Posted by Deeksha Pareek and Deepshi Chowdhury
“Male fantasies, male fantasies, is everything run by male fantasies? Up on a pedestal or down on your knees, it’s all a male fantasy that you’re strong enough to take what they dish out, or else too weak to do anything about it. Even pretending you aren’t catering to male fantasies is a male fantasy: pretending you’re unseen, pretending you have a life of your own, that you can wash your feet and comb your hair unconscious of the ever-present watcher peering through the keyhole, peering through the keyhole in your own head, if nowhere else. You are a woman with a man inside watching a woman. You are your own voyeur.”
~Margaret Atwood, The Robber Bride
Do you ever wonder about the things you do for yourself? When we think about this honestly, we might find that a lot of things we do (intentionally or unintentionally) are because of this inevitable male gaze. The word male gaze was coined by Laura Mulvey in her path-breaking essay, Visual Pleasure and Narrative Cinema. She gave this for cine psychoanalysis (feminist scholars trying to understand the root cause of women’s secondary position in cinema) and became the most important figure in the feminist film theory. In this essay, she identified three looks,
- Look of the camera (Mostly operated by men; the way it frames the female body)
- Look of the spectator (Follows the camera’s masculine look)
- Dominating look of the male character within the filmy narrative, depriving women characters of all agencies.
This became a very important tool to understand cinema, which now can be seen as an extremely pivotal concept to be pondered upon. Let’s look at how this male gaze translates into various areas of our lives and whether there is anything that we can do about it.
Male Gaze in Everyday Life
Not long back while scrolling through my Instagram feed, I came across a post that was doing rounds on social media that said—“That I wear lipstick under my mask is proof of the fact that I dress up only for myself, not for a man”. At first glance, the post does seem to make sense. After all, who would wear lipstick under their mask to show others? But then you ponder hard over the question and ask yourself who this “self” we wish to flatter with our outward appearance is.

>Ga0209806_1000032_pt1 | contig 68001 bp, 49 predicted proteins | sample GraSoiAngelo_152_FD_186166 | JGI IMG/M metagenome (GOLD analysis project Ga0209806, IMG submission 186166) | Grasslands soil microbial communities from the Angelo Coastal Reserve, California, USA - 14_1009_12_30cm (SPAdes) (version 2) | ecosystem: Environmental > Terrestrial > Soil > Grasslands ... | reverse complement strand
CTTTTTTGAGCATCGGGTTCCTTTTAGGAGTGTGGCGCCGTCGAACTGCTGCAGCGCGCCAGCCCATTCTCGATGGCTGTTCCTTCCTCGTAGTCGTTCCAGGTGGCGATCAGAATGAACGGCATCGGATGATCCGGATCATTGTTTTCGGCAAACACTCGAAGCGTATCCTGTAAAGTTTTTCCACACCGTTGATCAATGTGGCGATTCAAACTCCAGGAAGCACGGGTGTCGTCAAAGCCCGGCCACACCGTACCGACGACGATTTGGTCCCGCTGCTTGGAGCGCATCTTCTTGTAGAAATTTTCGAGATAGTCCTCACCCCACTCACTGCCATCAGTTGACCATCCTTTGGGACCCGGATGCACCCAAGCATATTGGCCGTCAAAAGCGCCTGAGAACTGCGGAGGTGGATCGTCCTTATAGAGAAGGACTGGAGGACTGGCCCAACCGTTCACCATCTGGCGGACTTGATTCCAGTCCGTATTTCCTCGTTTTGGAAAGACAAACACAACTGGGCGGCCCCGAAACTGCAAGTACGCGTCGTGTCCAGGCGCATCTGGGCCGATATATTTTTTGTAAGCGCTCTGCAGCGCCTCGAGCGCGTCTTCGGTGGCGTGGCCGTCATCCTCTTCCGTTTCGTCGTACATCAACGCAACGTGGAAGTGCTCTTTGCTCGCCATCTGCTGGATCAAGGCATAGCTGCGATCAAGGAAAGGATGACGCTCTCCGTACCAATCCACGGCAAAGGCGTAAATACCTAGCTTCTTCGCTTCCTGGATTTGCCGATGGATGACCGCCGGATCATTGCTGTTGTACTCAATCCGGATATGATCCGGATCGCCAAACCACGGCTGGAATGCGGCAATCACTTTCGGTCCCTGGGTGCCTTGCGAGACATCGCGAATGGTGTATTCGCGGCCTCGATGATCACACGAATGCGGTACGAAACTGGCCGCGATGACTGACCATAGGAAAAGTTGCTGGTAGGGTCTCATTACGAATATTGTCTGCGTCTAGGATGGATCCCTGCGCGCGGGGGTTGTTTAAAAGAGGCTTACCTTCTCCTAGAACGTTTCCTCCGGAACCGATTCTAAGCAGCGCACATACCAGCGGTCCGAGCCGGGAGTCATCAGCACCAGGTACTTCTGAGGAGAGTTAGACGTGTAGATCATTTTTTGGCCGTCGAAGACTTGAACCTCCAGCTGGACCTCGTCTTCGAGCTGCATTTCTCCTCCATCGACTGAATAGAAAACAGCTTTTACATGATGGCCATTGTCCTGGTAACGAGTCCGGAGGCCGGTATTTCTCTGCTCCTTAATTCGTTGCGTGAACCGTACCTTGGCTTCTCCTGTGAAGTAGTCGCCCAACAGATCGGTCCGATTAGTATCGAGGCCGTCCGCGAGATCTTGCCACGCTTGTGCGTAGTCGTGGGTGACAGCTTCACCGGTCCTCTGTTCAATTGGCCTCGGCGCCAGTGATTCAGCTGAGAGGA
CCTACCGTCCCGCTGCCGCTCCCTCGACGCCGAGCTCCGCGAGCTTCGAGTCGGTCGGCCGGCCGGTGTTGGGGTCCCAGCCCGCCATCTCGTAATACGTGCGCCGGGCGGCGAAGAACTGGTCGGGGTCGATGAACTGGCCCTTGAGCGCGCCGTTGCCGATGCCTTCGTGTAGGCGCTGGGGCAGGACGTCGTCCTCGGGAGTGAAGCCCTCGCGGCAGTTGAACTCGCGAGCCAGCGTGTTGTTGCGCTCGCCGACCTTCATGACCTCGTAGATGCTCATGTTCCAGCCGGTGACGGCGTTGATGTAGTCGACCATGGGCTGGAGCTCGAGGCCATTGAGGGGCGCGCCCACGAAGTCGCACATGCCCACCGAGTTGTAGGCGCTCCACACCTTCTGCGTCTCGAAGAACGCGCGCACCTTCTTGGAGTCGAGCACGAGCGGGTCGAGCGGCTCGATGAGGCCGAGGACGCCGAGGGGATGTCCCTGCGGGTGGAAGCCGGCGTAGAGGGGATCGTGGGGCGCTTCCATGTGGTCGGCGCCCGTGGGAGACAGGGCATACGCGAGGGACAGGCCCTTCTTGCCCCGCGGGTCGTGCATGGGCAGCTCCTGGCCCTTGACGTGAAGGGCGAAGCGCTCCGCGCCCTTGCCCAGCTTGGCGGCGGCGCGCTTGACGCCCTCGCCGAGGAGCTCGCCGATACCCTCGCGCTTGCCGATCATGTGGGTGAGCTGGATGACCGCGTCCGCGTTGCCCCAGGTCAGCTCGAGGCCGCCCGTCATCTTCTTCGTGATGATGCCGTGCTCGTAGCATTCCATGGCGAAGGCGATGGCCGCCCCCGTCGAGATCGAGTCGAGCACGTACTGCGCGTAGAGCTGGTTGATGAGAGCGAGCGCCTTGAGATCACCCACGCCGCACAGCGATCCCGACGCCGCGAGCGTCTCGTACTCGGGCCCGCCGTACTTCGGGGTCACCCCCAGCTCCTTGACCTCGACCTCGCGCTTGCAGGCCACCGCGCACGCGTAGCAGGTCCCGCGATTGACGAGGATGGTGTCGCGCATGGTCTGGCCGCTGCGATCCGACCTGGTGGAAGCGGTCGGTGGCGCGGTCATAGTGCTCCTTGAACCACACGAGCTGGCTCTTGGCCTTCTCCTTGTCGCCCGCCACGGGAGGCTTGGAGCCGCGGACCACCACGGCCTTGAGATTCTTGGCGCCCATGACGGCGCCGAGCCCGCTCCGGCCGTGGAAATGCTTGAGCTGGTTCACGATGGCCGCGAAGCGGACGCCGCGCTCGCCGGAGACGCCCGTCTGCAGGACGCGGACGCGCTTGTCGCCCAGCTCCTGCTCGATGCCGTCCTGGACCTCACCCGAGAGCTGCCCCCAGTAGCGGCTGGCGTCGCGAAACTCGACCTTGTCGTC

Is this self a free-willing soul who has been provided with an environment where it can make choices without being influenced by any societal norms asked to adhere to or is this someone who has been conditioned to behave and look in a certain way and restricted by boundaries, transgressing of which could result in shaming, heckling and ostracisation?
During a discussion along the same lines, a question was raised—”What does the male gaze mean to us?” and an answer made us rethink how “free” was our free choice. The respondent who identified as a feminist said something to the effect of, “Male gaze is something which causes me to surveil and censor my actions even when I am alone at home.” If we begin thinking, everything from our reflex small gestures to major life decisions is decided by the overarching patriarch who is first embodied by our father and male relatives, then by our “progressive” professors (not enough to keep away from casual sexism) and who eventually makes a home in our own self.
As Jonathan Schroeder words it, “To gaze implies more than to look at—it signifies a psychological relationship of power and sexuality in which the gazer dominates the object of the gaze.”
The way we tuck our hair back, the way we feel obligated to be at par with the beauty standards set by men even when they are not around and the way we censor our sexuality behind locked doors is all an expression of the internalised male gaze. In fact, the nude makeup look that is in trend currently seems to be a perfect expression of the contradictory female beauty desired by men—makeup that is not makeup at all.
In other words, a #NoMakeup look behind which layers of makeup go. This establishes a rather dangerous notion of standard beauty that is not ideal or rare to achieve in the eyes of men. Flushed and contoured cheeks, airbrushed even-toned skin and smooth blush pink lips is how women look effortlessly is the message being sent out here.
Male Gaze in Media and Literature
Although the media and literature are very subjective, even this subjective treatment is done on the basis of what is given to us. A writer or a director can try to manipulate things as they like and show us whatever they deem fit for their purpose. Things have certainly improved in some cases, but that does not mean there is no scope of improvement. If you ask us, there is plenty!!
Literature was not really as accessible to women as it is today. Epics, “serious” works of literature et cetera were limited to men. Authors like Jane Austen began writing in the 18th century in order to create texts for this new reading class of women. Were these devoid of the male gaze? No. Why? Because if they tried writing anything subversive, it would not be published (Consider the ending of The Little Women by Louisa May Alcott).